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What is the Best Type of Insulation

Choosing insulation for your home can be a daunting task that can leave you confused on what to buy. There are many different types on the market and a lot of factors need to be considered before making your choice. Today we are going to look at the types of insulation and their uses.

The first thing you need to understand before you begin is R-values. R-values are the ratings that insulation is graded by indicating the material’s resistance to heat flow. Varying parts of your home will need a higher R-value than others, for example, the attic.

The term “heat rises” was created for a reason and the attic is the highest point of your home where the most heat loss occurs. Reason being is that heat constantly travels to areas where the temperature is cooler. Consider where heat mainly escapes the human body is through the head, which is why in winter we cover our heads. Therefore, the attic should have the highest R-value insulation to keep your energy costs down.

Before moving forward, we need to explain the types of insulation available and they are cellulose, fiberglass and spray-in foam.

Cellulose is the most inexpensive and oldest form of insulation. It can come batted (held together with interwoven fibers and adhesives) or it can be blown-in. It is often made of recycled materials such as newspapers.  Denim (Old blue jeans is another type of recyclable insulation). The batted kind can leave gaps for heat to escape around wires and other components of your home, however, the smaller loose-fill blown-in kind tends to cover areas better. You will find cellulose in the attic of homes. A drawback of cellulose is that it can settle to 20% of its original size and it can retain moisture.

Our next type of insulation is fiberglass. Fiberglass insulation is the traditional form we are most used to today. It is made up of very small interwove glass fibers and often comes batted or can be blow-in, it will be found in the attics or walls of your structure. This type is what contractors tend to use in the walls because of its ease to fit between wall joists and joints. Fiberglass is readily available throughout the country, but its main drawback is that the fibers are so small they can be inhaled into the lungs or embedded in the skin. Precautions need to be taken while installing.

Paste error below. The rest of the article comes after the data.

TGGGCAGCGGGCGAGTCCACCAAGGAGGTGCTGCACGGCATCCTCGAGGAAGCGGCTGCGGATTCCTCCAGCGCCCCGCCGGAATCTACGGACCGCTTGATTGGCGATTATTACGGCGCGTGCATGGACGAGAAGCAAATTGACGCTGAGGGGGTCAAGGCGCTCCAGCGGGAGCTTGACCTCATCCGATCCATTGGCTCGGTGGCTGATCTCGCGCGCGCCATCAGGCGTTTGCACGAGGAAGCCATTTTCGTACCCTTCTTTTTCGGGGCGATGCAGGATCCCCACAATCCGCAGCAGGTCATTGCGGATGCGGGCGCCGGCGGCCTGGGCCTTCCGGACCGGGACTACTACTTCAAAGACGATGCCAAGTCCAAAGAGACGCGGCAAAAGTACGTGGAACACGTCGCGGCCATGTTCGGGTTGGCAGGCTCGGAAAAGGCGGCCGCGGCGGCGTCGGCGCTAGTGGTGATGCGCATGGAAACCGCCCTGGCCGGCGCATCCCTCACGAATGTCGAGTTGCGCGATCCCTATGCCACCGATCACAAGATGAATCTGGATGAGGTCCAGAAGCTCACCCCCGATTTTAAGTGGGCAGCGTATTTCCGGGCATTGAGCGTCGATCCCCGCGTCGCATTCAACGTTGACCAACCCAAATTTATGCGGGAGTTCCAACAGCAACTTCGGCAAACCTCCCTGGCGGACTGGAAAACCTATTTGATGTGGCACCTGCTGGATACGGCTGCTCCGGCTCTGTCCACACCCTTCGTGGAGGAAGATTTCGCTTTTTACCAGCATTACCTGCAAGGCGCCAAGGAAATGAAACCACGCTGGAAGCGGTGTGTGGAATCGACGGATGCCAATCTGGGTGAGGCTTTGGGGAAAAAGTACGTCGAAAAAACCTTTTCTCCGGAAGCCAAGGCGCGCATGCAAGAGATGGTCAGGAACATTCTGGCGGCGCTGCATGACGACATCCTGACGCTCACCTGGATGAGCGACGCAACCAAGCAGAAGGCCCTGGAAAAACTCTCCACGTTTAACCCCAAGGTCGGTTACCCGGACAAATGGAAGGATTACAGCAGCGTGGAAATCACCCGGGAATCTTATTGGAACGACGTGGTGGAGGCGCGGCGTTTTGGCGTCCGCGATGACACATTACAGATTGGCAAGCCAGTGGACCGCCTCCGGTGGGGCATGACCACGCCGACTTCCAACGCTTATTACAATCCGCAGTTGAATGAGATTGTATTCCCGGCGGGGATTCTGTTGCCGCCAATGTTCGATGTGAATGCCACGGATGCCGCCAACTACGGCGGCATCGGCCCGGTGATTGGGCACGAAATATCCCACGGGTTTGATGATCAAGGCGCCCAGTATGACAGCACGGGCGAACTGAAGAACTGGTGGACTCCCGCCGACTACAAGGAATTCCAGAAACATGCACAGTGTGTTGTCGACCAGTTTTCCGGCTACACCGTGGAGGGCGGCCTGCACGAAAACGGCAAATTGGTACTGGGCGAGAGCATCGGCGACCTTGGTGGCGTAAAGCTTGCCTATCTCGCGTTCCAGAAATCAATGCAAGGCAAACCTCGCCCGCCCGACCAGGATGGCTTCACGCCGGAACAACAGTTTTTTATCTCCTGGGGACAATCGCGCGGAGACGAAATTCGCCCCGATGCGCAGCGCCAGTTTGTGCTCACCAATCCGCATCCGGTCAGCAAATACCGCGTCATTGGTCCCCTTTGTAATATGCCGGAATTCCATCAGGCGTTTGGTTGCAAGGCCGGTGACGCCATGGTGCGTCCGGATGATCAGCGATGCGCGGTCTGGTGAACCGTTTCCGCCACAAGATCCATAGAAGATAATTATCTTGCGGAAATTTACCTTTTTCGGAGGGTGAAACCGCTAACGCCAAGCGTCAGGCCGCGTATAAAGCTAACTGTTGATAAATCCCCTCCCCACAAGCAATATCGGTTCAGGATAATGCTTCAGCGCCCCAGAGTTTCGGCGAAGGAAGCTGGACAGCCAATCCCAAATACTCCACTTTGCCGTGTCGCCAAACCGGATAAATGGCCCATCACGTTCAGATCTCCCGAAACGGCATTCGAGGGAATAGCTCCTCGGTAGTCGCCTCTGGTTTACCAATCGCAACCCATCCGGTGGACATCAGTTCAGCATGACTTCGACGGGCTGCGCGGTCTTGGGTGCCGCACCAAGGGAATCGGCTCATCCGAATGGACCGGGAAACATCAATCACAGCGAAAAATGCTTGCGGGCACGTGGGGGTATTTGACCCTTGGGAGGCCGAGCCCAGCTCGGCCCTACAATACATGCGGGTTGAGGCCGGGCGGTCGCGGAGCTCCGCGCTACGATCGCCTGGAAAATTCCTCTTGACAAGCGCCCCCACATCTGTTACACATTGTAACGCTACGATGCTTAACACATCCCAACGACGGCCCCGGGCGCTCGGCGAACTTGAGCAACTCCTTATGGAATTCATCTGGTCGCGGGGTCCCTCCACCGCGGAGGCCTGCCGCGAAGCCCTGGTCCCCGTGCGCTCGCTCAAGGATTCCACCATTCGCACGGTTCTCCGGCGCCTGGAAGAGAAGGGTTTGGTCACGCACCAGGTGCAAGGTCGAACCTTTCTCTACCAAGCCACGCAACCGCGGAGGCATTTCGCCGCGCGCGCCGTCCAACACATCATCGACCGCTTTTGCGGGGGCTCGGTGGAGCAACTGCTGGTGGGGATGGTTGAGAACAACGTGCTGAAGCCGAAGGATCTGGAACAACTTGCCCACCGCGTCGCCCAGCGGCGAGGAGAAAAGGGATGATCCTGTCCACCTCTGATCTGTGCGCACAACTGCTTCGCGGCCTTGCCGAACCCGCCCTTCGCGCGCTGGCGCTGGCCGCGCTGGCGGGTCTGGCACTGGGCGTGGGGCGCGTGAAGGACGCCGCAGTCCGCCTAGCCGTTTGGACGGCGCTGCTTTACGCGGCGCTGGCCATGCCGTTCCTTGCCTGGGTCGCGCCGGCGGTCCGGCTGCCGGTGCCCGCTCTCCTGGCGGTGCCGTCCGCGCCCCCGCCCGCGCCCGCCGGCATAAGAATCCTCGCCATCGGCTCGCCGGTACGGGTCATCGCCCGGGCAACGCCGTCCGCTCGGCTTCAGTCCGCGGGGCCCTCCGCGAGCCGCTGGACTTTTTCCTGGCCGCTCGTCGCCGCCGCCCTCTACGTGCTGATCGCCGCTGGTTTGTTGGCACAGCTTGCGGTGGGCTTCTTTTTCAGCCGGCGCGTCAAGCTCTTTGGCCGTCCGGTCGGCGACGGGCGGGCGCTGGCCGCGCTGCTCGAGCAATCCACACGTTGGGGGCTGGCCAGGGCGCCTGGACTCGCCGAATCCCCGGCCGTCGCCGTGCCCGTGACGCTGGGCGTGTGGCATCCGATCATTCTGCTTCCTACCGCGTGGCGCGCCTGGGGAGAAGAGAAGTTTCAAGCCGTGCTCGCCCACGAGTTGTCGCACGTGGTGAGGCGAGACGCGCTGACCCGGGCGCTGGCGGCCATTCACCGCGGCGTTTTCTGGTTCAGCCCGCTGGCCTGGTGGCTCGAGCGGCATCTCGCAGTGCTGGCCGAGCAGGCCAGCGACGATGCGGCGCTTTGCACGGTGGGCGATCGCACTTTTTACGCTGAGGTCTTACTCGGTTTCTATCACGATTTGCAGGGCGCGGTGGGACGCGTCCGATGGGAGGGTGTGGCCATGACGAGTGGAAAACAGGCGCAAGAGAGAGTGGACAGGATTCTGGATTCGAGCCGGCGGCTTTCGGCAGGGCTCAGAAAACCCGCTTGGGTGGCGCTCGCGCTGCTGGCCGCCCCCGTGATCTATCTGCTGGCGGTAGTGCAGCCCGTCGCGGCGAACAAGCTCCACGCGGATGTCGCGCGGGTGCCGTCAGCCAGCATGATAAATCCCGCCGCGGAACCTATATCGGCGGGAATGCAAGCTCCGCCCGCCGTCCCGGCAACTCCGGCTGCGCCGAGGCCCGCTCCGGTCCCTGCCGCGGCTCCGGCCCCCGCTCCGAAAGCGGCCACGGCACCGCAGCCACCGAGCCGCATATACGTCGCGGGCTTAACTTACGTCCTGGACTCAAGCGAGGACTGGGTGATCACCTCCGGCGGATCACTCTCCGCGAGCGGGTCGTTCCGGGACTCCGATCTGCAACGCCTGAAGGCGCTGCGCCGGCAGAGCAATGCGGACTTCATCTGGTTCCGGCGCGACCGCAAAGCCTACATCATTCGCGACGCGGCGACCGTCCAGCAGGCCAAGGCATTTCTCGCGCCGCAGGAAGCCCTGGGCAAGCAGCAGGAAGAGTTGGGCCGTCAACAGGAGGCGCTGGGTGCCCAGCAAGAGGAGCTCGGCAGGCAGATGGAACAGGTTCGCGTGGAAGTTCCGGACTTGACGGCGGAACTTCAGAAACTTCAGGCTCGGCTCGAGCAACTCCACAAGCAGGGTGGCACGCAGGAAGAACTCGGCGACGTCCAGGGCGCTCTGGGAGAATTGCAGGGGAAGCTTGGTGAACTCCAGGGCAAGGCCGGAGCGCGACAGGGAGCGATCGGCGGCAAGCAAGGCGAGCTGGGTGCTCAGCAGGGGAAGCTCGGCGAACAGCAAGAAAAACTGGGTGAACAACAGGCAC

Spray foam is another form of insulation and can be used in conjunction with cellulose and fiberglass. Although, it is the most expensive type of insulation available in today’s market. Spray foam is a combination (part A and part B) of chemicals that when sprayed from a machine via a hose mix and form a foamy substance that sticks to surfaces. This goo expands and fills all cracks within walls even around wires and other things. This foam is obtainable in two kinds open-cell and closed-cell.

Open-cell foam is the less expensive of the two. The bubbles created don’t fully close as the foam dries. This does allow some heat flow to pass and some moisture to enter.

According to the EPA folks should be aware of the following:


Individuals with a history of skin conditions, respiratory allergies, asthma, or prior Isocyanates sensitization should carefully review product information when considering the use of spray polyurethane foam (SPF) products and may want to consider safer alternatives.

Manufacturers recommend in their Isocyanates safety data sheets that individuals undergo medical surveillance prior to working with these materials and individuals with a history of medical conditions as described above will be restricted from work with Isocyanates .

Health Concerns about Spray Polyurethane Foam

Health concerns associated with side A: Isocyanates

Isocyanates are a class of highly reactive chemicals with widespread industrial, commercial, and retail or consumer applications.

Exposure to Isocyanates may cause skin, eye and lung irritation, asthma, and “sensitization.” Isocyanates are irritants to the mucous membranes of the eyes and gastrointestinal and respiratory tracts. Direct skin contact can also cause marked inflammation. There is no recognized safe level of exposure to Isocyanates for sensitized individuals. Isocyanates have been reported to be a leading attributable chemical cause of asthma in the workplace.

Dermal, eye, and respiratory exposures can trigger adverse health responses. EPA, other federal agencies, states, industry, and other countries have taken a variety of actions to address risks posed by exposure to Isocyanates . Exposures to Isocyanates should be minimized.

Educating yourself is the first step in understanding what is needed for your home over time. It can be an intimidating task, but Energy Smith Home Performance is here to assist you. Did you know that we offer the safest insulation and more for your home, including attic fans? We are also available to help you choose the best type of insulation to suit your needs with a free assessment of your home. Contact us today for more information!